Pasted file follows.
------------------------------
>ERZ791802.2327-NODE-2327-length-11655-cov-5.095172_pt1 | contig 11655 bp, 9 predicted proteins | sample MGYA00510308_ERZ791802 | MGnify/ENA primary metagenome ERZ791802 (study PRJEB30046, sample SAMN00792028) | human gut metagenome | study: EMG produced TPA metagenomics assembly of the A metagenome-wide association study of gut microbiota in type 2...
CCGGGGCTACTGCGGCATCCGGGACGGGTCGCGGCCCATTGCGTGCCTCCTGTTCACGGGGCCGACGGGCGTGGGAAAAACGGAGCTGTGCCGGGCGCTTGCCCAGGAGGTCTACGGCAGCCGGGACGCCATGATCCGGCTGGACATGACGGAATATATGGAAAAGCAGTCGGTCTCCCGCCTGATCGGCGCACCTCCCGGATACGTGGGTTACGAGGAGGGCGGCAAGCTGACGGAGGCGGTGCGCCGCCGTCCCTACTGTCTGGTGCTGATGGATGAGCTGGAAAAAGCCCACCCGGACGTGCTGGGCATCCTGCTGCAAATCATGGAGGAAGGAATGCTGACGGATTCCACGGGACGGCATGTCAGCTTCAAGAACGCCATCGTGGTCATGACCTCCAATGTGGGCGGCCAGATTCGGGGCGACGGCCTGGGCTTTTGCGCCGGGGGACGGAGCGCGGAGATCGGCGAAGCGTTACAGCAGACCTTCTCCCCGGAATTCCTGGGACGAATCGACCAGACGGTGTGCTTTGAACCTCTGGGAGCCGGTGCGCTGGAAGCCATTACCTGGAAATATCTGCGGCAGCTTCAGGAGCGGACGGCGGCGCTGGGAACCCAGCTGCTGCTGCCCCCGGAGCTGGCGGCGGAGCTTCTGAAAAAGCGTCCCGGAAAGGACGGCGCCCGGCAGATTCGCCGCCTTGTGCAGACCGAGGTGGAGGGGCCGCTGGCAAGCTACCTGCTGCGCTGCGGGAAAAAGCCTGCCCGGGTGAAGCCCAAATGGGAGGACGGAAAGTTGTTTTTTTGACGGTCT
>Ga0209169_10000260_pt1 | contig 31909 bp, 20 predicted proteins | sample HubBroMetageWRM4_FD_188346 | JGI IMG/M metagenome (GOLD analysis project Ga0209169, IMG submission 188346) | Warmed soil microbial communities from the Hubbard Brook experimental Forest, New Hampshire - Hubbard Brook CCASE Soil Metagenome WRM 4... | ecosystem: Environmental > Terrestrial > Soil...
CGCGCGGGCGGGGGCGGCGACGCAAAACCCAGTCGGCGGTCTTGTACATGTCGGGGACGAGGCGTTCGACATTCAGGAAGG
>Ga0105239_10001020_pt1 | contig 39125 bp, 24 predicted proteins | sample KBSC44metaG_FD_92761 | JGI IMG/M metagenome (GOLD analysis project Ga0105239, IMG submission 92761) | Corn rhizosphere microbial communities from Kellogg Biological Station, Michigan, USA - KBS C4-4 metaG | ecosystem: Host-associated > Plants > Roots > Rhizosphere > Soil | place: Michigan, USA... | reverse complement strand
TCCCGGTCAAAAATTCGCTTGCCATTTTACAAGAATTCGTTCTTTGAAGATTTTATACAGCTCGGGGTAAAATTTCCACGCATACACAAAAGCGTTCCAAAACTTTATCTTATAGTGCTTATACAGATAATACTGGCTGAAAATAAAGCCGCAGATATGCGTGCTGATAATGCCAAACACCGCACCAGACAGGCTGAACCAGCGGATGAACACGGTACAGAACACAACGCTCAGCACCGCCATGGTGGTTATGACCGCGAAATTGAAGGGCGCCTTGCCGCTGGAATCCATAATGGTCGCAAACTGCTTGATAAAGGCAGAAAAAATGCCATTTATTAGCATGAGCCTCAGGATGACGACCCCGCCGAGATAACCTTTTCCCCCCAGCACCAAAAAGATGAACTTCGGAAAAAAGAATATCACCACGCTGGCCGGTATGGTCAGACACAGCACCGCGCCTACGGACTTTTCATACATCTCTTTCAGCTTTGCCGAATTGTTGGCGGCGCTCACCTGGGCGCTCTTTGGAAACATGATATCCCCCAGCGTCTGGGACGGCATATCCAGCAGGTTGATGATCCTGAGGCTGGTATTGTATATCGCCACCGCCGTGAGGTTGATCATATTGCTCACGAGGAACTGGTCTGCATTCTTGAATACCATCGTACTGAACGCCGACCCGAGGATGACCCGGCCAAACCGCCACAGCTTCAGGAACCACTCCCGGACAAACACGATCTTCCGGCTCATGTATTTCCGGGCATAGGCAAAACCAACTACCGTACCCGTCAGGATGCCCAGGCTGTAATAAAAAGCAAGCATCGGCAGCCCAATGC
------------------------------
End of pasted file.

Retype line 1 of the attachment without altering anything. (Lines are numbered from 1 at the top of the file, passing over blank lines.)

>ERZ791802.2327-NODE-2327-length-11655-cov-5.095172_pt1 | contig 11655 bp, 9 predicted proteins | sample MGYA00510308_ERZ791802 | MGnify/ENA primary metagenome ERZ791802 (study PRJEB30046, sample SAMN00792028) | human gut metagenome | study: EMG produced TPA metagenomics assembly of the A metagenome-wide association study of gut microbiota in type 2...